Relief was tempered with caution Thursday as board members reacted to the news that Illinois House Speaker Michael Madigan (D-Chicago) was
The plan, part of Senate Bill 1673, was aimed at addressing the state’s $83 billion unfunded pension liability. More than half — $44 billion — of that is from the Teachers Retirement System (TRS).
“It does give me hope,” said board member Mike Kelly, who has traveled to Springfield numerous times to lobby for school funding reform.
According to Kelly, if Madigan’s plan had become a reality, it would have cost District 202 between $10 million and $15 million per year.
That would have meant more job cuts in a district that’s already .
“We were looking at 200 jobs at the very least if [Madigan’s amendment] was on there, so that’s a big deal,” Kelly said, adding that there would have been no other way to make up that cost.
“These shifts just cost jobs,” he said. “We, for one thing, are tax capped. We can’t levy these things. We can’t go to referendum — people are hurting.”
Fellow board member Rod Westfall remained critical of state leaders, accusing legislators of trying to pawn the state’s debt off on local taxpayers.
“They’ve raided these pension funds,” he said. “Why should taxpayers have to pay twice for what these idiots have screwed up? They’re leaving us to clean up the mess they created, and that’s not fair.”
Kelly’s optimism was dimmed by uncertainty over where the pension debate may head next.
“What that’s going to look like, God only knows, and He isn’t telling us,” Kelly said.
And, as state lawmakers continue budget talks, the fate of education funding is also unclear.
“We don’t know on transportation,” Kelly said, explaining it’s unknown whether the state will continue to reimburse districts at the current rate of 50 percent for transportation expenditures.
“If the allocation goes down, we have to come up with that money,” Westfall said. “They haven’t been paying the full amount for years.”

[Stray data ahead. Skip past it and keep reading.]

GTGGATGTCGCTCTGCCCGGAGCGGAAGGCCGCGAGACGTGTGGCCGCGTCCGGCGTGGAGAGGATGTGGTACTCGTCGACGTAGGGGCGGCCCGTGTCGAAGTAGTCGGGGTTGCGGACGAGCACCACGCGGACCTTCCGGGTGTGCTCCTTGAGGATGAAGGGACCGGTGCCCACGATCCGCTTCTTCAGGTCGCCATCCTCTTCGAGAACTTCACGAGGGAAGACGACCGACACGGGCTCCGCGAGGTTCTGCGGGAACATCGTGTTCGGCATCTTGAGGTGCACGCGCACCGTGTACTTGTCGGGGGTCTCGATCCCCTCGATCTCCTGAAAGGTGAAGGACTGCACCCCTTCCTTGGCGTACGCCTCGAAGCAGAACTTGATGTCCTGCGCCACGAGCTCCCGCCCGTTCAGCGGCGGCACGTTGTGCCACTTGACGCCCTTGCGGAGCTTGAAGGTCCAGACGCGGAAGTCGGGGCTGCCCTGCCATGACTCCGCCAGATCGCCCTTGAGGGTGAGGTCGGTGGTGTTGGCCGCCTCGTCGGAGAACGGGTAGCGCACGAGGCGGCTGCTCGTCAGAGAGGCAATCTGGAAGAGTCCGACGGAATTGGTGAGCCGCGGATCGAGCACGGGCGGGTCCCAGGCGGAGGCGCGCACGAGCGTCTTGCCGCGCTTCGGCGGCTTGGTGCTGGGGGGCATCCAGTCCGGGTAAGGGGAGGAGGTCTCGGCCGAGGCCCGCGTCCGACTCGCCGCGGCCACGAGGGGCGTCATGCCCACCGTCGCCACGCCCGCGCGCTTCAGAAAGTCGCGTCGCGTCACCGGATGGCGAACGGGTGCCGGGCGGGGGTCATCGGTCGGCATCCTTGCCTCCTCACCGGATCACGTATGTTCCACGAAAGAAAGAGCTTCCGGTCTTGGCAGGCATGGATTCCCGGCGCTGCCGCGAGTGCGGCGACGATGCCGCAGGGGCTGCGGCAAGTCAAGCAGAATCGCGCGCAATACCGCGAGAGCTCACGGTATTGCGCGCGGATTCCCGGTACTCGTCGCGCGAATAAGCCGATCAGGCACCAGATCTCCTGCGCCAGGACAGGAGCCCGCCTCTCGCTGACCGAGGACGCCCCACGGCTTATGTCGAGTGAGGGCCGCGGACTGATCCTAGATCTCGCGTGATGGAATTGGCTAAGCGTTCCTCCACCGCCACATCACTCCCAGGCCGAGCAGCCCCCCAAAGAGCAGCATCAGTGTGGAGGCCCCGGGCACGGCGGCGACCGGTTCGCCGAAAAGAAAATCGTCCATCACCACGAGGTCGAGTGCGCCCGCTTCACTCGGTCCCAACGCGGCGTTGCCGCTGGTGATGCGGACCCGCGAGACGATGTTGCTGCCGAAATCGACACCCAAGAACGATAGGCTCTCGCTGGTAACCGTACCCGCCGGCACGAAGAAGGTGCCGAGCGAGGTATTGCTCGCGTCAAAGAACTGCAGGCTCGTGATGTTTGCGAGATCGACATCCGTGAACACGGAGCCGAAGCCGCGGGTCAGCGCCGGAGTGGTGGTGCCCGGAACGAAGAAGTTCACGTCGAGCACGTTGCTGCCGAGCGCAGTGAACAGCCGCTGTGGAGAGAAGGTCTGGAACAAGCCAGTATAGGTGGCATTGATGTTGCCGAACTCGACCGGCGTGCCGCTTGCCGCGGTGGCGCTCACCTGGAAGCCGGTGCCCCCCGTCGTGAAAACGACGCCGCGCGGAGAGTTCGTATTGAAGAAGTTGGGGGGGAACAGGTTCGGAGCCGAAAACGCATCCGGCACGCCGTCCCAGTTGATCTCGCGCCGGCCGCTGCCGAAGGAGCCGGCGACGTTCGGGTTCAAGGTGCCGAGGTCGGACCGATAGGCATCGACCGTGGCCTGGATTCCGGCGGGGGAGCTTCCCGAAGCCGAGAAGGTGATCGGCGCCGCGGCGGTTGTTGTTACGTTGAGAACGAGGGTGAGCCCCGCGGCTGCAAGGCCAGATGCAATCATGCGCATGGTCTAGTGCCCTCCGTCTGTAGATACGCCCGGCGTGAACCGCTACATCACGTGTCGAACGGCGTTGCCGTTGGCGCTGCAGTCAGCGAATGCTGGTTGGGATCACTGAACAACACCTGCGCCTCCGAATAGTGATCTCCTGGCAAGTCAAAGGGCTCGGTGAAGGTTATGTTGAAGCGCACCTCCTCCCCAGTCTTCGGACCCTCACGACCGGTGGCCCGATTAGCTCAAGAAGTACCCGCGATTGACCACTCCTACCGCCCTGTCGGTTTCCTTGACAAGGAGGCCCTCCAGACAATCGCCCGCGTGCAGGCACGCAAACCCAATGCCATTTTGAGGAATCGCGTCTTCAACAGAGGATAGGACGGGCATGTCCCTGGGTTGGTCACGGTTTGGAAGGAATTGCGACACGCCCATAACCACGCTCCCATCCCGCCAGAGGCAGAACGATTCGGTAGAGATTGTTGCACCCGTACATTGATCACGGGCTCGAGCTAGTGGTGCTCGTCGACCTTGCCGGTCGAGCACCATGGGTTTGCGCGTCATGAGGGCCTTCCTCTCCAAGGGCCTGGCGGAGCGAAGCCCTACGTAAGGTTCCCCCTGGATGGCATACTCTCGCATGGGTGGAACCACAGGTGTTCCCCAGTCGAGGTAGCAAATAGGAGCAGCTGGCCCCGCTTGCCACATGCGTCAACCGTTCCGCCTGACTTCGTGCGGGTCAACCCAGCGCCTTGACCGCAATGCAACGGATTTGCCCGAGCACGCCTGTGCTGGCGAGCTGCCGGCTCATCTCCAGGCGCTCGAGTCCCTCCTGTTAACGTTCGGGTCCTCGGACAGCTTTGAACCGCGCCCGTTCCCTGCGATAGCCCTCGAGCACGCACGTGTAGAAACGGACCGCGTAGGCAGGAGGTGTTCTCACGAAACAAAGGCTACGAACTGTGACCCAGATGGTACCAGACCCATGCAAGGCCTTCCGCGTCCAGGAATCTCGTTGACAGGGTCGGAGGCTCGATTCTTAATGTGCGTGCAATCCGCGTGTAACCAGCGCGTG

If legislators vote to decrease the foundation level for general state aid — the amount allotted to school districts per student — it could also mean huge costs to District 202, Kelly said. The current foundation level of $6,119 per student has remained flat since 2010.
“We were told it’s going to be flatlined,” Westfall said, but noted the uncertainty makes it tough for school districts to plan their own budgets.
“No local school district can plan a budget because we don’t know the amount,” he said.
Madigan pension shift plan dead?
House Republican Leader Tom Cross, R-Oswego, told General Assembly members that Gov. Pat Quinn asked him not to call SB 1673 for a vote.
Earlier in the week, Cross slammed Madigan's pension shift demand, calling it a "poison pill" intended to kill reform legislation.
"It doesn't do us any good to continue to fight," Cross said of the pension debate. "We need to let emotions settle down. We have to be willing to find some common ground on some issues, and I'm certainly willing to do that."
Cross, whose Plainfield office was the site of an last week, said he expects Quinn to call a special session this summer to address the unfunded pension liability.
Click here to view video of Cross' remarks.